The Night Pelham's Town Hall Burned
While the firemen were laying the hose, they heard a "muffled roar as if an explosion had occurred." The building and its contents seemed doomed. Id.
The water pressure, however, turned out to be surprisingly good. Within thirty minutes the fire was under control. It was declared to be out within forty-five minutes. Incredibly, the flames never reached the Town records in the Town Clerk's office. The walls of that office were scorched, but the records did not burn. Id.
Speculation on the cause of the fire was rampant. Unidentified "members of the town board" reportedly were certain the fire was deliberately set given that the area was deserted and Republicans were rallying at the fire station when the fire began. Id. Others believed the fire began through spontaneous combustion in a pile of old rags in one of the jail cells in the structure. Id.
The old, wooden Town Hall was built on Fifth Avenue after New York City annexed much of the Town of Pelham -- including the Town's small brick Town Hall that once stood on today's Shore Road near the Pelham Bit Stables -- during the mid-1890s. Following the loss of the wooden structure, the Town was forced to build a new Town Hall, this time of brick and stone. That structure still stands and is the center of the Town's government today.
on election day, Courtesy of The Office of The Historian,
Town of Pelham, NY
Below are transcriptions of two newspaper articles describing the fire that destroyed the old Town Hall and of another newspaper article that describes the Republican rally that was underway when the fire began.
"FIRE PARTLY DESTROYS PELHAM TOWN HALL
Lockup Is Burned, but Luckily No Prisoners Are in Cells.
Officials are investigating a mysterious fire which partly destroyed the Pelham town hall early to-day.
Republicans had a big rally there last night [Editor's Note: This is incorrect. The rally was in the fire house.] and shortly after the meeting adjourned there was an alarm of fire. The eastern end of the town hall where the cells are located was on fire. There were no prisoners in the lockup, or they would have been burned to death.
Politicians who had taken part in the rally joined the volunteer firemen in fighting the flames and saved part of the hall and prevented the fire from spreading to other buildings."
Source: Fire Partly Destroys Pelham Town Hall, The Evening Telegram - New York, Oct. 24, 1908, p. 5, col. 2.
The following is a transcription of an article published in The Daily Argus of Mt. Vernon, New York about the Republican rally that took place at the time of the fire that destroyed Pelham's Town Hall on October 23, 1908.
"PELHAM REPUBLICANS HAVE A BIG RALLY
North Pelham, Oct. 23.--'Taft is elected; Hughes will carry the state.' These were the beliefs expressed at the mass meeting of the Republicans in Firmen's [sic] hall, on Fifth avenue, last night. The names of the two candidates were cheered again and again whenever they were mentioned. The interior of the hall was elaborately decorated with flags, bunting, shields and with pictures of Taft, Hughes and some of the county candidates. The place was crowded to the doors.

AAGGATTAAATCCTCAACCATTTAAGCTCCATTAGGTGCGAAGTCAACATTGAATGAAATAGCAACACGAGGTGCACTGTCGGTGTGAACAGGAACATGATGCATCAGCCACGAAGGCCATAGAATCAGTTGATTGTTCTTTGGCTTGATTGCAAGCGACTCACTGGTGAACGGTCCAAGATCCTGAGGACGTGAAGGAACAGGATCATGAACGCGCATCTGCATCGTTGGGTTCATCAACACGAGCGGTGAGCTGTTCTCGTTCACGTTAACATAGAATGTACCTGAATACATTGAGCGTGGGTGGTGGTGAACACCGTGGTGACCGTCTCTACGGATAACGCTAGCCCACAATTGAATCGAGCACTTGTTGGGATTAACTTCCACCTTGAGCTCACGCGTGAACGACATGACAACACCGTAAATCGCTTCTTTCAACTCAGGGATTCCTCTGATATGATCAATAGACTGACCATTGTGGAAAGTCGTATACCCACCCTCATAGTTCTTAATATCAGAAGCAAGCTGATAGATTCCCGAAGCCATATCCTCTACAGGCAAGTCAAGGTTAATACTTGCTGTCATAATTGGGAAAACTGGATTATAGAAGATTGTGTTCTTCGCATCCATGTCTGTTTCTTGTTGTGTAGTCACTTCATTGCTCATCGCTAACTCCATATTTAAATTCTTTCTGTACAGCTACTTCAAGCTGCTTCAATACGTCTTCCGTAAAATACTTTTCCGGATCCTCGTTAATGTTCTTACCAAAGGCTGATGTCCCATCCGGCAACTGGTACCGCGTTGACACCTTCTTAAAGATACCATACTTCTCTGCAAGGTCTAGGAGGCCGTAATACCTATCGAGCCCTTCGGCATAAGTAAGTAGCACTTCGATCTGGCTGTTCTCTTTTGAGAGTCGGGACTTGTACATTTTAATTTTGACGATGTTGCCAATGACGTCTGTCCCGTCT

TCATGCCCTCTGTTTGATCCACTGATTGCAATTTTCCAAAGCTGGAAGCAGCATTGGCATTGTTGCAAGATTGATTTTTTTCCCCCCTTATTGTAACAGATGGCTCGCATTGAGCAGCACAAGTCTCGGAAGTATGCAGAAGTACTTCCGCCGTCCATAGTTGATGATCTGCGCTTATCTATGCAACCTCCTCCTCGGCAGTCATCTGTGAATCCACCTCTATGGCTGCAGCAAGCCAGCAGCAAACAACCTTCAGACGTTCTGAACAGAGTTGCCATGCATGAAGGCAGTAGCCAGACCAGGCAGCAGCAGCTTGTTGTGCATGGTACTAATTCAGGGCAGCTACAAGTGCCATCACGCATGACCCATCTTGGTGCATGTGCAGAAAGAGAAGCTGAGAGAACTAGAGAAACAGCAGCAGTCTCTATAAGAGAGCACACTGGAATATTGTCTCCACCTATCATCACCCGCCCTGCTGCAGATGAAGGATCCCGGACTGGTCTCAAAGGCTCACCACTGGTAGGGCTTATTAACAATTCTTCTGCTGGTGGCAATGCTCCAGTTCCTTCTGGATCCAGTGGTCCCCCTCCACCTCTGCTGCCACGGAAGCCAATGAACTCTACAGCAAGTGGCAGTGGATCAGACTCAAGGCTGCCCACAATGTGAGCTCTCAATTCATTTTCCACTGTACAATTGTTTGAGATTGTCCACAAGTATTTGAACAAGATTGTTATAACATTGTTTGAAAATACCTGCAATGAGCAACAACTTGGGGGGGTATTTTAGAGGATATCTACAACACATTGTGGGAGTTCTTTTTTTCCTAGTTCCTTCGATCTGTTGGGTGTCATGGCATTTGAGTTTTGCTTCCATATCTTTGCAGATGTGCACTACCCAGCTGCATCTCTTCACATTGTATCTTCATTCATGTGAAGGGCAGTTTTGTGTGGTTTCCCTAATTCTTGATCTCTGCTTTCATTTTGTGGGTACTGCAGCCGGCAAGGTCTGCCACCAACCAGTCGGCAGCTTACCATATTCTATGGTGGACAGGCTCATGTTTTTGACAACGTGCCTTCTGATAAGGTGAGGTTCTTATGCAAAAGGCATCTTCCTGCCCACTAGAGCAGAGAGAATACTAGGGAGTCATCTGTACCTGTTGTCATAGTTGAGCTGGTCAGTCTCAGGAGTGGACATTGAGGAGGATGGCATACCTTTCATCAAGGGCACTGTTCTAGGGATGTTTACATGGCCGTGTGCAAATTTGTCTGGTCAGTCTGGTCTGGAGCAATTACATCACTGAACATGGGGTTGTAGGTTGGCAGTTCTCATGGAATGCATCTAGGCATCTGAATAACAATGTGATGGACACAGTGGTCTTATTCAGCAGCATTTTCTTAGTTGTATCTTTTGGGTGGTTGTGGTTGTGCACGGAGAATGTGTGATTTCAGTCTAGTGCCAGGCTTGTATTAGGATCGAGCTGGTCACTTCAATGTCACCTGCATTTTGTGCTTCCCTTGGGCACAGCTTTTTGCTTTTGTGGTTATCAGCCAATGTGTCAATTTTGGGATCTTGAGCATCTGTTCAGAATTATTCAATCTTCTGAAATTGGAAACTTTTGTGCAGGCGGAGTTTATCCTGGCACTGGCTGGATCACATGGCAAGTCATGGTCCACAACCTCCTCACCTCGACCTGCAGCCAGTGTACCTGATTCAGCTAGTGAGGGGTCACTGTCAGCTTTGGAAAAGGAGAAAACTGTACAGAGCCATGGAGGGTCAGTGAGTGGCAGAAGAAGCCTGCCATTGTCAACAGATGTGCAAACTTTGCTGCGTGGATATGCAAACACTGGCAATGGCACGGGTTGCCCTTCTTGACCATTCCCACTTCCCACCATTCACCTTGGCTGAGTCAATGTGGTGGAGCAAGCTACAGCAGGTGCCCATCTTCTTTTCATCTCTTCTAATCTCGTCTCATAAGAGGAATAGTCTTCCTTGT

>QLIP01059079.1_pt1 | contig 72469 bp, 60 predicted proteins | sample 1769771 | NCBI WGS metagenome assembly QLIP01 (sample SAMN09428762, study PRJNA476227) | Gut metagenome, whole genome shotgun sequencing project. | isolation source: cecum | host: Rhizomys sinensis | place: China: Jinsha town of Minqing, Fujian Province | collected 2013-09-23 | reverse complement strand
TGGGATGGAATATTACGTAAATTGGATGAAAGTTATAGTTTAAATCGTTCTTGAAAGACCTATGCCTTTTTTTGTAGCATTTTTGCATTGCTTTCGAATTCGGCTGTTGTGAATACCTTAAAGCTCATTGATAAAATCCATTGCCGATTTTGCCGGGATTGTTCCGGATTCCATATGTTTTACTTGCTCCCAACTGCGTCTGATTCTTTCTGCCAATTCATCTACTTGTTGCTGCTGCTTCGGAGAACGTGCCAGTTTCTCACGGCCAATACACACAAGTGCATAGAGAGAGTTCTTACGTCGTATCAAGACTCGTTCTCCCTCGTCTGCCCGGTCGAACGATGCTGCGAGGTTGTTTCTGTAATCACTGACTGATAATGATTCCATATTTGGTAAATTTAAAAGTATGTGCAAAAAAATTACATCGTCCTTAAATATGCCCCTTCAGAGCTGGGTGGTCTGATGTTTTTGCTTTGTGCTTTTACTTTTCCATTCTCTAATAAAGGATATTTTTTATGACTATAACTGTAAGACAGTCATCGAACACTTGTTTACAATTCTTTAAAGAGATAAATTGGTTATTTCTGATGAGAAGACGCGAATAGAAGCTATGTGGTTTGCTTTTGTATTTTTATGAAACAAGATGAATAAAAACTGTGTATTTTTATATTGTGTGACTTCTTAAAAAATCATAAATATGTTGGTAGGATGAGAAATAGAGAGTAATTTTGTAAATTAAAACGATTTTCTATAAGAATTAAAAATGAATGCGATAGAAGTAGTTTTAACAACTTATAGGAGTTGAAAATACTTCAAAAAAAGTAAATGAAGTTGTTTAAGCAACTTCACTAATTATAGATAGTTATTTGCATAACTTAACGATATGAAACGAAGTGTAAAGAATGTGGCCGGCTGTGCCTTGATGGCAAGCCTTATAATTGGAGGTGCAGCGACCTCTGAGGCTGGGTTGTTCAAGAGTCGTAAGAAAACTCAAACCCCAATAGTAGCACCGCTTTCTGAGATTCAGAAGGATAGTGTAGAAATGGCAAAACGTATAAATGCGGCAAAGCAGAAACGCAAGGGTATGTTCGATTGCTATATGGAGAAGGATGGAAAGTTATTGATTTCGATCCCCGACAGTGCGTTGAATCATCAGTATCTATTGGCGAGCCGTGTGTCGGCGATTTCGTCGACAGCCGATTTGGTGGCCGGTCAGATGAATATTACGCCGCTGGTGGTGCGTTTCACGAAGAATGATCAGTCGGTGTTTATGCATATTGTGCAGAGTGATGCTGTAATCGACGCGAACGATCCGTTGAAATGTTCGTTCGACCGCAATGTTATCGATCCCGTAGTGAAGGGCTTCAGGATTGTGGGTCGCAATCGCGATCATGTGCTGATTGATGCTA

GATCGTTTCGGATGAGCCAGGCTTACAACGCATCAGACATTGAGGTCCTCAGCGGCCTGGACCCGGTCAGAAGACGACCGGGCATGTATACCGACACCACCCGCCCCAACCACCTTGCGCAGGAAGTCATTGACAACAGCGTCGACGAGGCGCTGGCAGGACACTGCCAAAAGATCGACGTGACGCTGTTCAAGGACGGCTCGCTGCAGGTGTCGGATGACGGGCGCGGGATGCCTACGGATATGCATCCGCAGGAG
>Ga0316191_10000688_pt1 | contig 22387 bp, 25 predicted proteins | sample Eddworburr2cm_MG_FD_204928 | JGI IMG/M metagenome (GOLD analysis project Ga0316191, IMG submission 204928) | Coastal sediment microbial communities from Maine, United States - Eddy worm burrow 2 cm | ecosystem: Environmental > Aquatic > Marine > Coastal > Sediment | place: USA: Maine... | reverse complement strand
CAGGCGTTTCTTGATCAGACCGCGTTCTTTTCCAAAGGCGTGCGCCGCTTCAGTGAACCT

The meeting was preceded by a parade of about 200 Republicans, music being furnished by a band. The first division left the Pelham Manor club house in charge of Marshal W. P. Brown about 8 o'clock. as the paraders reached the Fifth avenue bridge they were greeted with a display of red fire was burned and the first division was joined by the second, commanded by Marshal G. I. Karbach. The two divisions then marched through the principal streets of the village.
They reached the hall about 9 o'clock. It was not long before the place was crowded to the doors. The band rendered a number of patriotic selections.
Allan Robinson, chairman of the Republican town committee, presided and made the first speech of the evening. He said in part: 'The time has come for every voter to stand up for the ideals of this party; to stand where he can be seen and heard and make his position known. This meeting is called to express interest in the campaign, not only for waht has been accomplished, but for what is going to be accomplished. In my judgment the national election is settled. There is no need of going into any details about that. This state will go for William H. Taft by the thousands and the tens of thousands. (Applause and cheers.)
'The fight for Hughes is not so hard now as it was two weeks ago. Two weeks ago Chanler would undoubtedly have been elected, but the tide has turned during the past two weeks, and in two weeks more there should be no question but that he will be elected. Governor Hughes has been accused of not having any sporting blood in his veins. What finer example of a man with lots of sporting blood in his veins than that presented by the governor himself when he took up the fight in this state two weeks ago.'
Mr. Robinson introduced as the first speaker Frank S. Hutchins of New Rochelle. Mr. Hutchins spoke briefly and said that there were only two issues in the present campaign, one being the records of Taft and Bryan, and the other being the personality of each man. He continued: 'I submit that the man who has the best memory will vote the Republican ticket. Our Democratic friends are crying up and down the land, 'Shall the people rule?' If Governor Hughes is elected in this state, the people will rule, for heaven only knows the bosses did not want him. If he is elected, you will encourage men elsewhere in this country who are trying to do their duty as they see it. It was Lieutenant Govern Chanler himself who said only last winter at the Hotel Waldorf: 'We have at Albany a man to whom I take my hat off.' He urged the voters not only to support Governor Hughes at the polls, but the county candidates.